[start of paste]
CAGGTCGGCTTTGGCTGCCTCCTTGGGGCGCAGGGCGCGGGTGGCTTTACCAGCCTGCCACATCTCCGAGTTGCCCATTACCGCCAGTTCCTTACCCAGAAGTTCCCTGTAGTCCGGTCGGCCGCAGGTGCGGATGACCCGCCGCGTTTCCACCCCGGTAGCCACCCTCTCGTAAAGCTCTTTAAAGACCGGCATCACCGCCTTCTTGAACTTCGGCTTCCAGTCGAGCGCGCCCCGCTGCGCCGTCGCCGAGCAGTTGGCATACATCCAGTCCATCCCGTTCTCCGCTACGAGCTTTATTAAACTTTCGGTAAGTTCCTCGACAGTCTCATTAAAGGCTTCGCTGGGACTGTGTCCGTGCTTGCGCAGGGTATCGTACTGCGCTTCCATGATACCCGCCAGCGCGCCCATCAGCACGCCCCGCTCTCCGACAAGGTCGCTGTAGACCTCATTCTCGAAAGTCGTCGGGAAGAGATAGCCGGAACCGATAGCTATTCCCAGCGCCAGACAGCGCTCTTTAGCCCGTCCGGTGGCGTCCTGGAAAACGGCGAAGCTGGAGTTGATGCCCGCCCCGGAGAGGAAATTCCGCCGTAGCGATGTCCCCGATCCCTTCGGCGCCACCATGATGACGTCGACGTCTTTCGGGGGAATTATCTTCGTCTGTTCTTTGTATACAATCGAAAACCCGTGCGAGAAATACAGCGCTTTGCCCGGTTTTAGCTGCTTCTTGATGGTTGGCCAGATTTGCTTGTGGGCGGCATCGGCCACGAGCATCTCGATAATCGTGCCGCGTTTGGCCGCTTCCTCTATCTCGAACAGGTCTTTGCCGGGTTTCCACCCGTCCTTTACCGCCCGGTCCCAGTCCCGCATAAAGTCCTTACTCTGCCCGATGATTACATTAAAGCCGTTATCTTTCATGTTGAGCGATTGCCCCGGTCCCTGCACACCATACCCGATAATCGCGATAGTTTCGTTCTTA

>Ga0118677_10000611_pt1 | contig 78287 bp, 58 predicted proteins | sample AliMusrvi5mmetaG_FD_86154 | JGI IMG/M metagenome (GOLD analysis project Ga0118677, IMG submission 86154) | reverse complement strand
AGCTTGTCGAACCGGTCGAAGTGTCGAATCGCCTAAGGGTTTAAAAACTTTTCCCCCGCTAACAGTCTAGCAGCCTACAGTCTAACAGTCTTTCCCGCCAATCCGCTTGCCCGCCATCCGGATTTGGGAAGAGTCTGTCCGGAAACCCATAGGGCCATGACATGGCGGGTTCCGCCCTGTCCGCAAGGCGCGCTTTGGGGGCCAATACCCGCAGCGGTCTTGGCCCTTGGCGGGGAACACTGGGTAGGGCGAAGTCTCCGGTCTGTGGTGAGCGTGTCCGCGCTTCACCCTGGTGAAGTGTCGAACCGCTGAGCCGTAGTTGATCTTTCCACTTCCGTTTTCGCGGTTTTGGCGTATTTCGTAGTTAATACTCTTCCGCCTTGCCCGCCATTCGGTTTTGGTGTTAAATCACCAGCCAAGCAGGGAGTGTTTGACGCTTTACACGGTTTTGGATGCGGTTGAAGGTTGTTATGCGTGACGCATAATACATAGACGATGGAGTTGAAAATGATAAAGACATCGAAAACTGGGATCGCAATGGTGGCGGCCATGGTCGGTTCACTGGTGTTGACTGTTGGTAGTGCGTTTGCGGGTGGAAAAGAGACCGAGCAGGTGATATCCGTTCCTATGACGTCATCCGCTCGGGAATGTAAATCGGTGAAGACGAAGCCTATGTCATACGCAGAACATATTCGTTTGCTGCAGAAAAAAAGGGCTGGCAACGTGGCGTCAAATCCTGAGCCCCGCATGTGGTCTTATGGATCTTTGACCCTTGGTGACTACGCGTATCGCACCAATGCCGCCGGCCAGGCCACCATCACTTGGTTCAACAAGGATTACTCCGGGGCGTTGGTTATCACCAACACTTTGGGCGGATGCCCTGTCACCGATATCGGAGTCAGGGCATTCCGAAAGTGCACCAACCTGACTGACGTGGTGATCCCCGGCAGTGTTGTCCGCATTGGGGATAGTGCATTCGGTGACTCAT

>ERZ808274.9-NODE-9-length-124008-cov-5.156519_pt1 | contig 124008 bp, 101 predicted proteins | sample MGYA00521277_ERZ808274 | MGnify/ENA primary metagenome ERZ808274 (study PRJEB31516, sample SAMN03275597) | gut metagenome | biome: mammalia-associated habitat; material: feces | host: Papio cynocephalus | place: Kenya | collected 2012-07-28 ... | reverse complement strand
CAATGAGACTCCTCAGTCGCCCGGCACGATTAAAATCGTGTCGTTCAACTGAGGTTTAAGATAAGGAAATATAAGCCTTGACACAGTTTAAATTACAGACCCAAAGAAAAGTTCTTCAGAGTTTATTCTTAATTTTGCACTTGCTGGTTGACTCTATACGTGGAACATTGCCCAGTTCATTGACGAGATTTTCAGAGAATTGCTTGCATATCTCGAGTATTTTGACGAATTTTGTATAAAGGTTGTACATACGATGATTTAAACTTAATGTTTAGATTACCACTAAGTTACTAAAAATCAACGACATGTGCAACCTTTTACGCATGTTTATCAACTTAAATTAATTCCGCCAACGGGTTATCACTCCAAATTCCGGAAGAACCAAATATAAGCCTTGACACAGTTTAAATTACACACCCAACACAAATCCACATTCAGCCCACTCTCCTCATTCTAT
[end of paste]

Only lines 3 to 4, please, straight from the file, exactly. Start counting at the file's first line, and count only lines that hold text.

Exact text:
AGCTTGTCGAACCGGTCGAAGTGTCGAATCGCCTAAGGGTTTAAAAACTTTTCCCCCGCTAACAGTCTAGCAGCCTACAGTCTAACAGTCTTTCCCGCCAATCCGCTTGCCCGCCATCCGGATTTGGGAAGAGTCTGTCCGGAAACCCATAGGGCCATGACATGGCGGGTTCCGCCCTGTCCGCAAGGCGCGCTTTGGGGGCCAATACCCGCAGCGGTCTTGGCCCTTGGCGGGGAACACTGGGTAGGGCGAAGTCTCCGGTCTGTGGTGAGCGTGTCCGCGCTTCACCCTGGTGAAGTGTCGAACCGCTGAGCCGTAGTTGATCTTTCCACTTCCGTTTTCGCGGTTTTGGCGTATTTCGTAGTTAATACTCTTCCGCCTTGCCCGCCATTCGGTTTTGGTGTTAAATCACCAGCCAAGCAGGGAGTGTTTGACGCTTTACACGGTTTTGGATGCGGTTGAAGGTTGTTATGCGTGACGCATAATACATAGACGATGGAGTTGAAAATGATAAAGACATCGAAAACTGGGATCGCAATGGTGGCGGCCATGGTCGGTTCACTGGTGTTGACTGTTGGTAGTGCGTTTGCGGGTGGAAAAGAGACCGAGCAGGTGATATCCGTTCCTATGACGTCATCCGCTCGGGAATGTAAATCGGTGAAGACGAAGCCTATGTCATACGCAGAACATATTCGTTTGCTGCAGAAAAAAAGGGCTGGCAACGTGGCGTCAAATCCTGAGCCCCGCATGTGGTCTTATGGATCTTTGACCCTTGGTGACTACGCGTATCGCACCAATGCCGCCGGCCAGGCCACCATCACTTGGTTCAACAAGGATTACTCCGGGGCGTTGGTTATCACCAACACTTTGGGCGGATGCCCTGTCACCGATATCGGAGTCAGGGCATTCCGAAAGTGCACCAACCTGACTGACGTGGTGATCCCCGGCAGTGTTGTCCGCATTGGGGATAGTGCATTCGGTGACTCAT

>ERZ808274.9-NODE-9-length-124008-cov-5.156519_pt1 | contig 124008 bp, 101 predicted proteins | sample MGYA00521277_ERZ808274 | MGnify/ENA primary metagenome ERZ808274 (study PRJEB31516, sample SAMN03275597) | gut metagenome | biome: mammalia-associated habitat; material: feces | host: Papio cynocephalus | place: Kenya | collected 2012-07-28 ... | reverse complement strand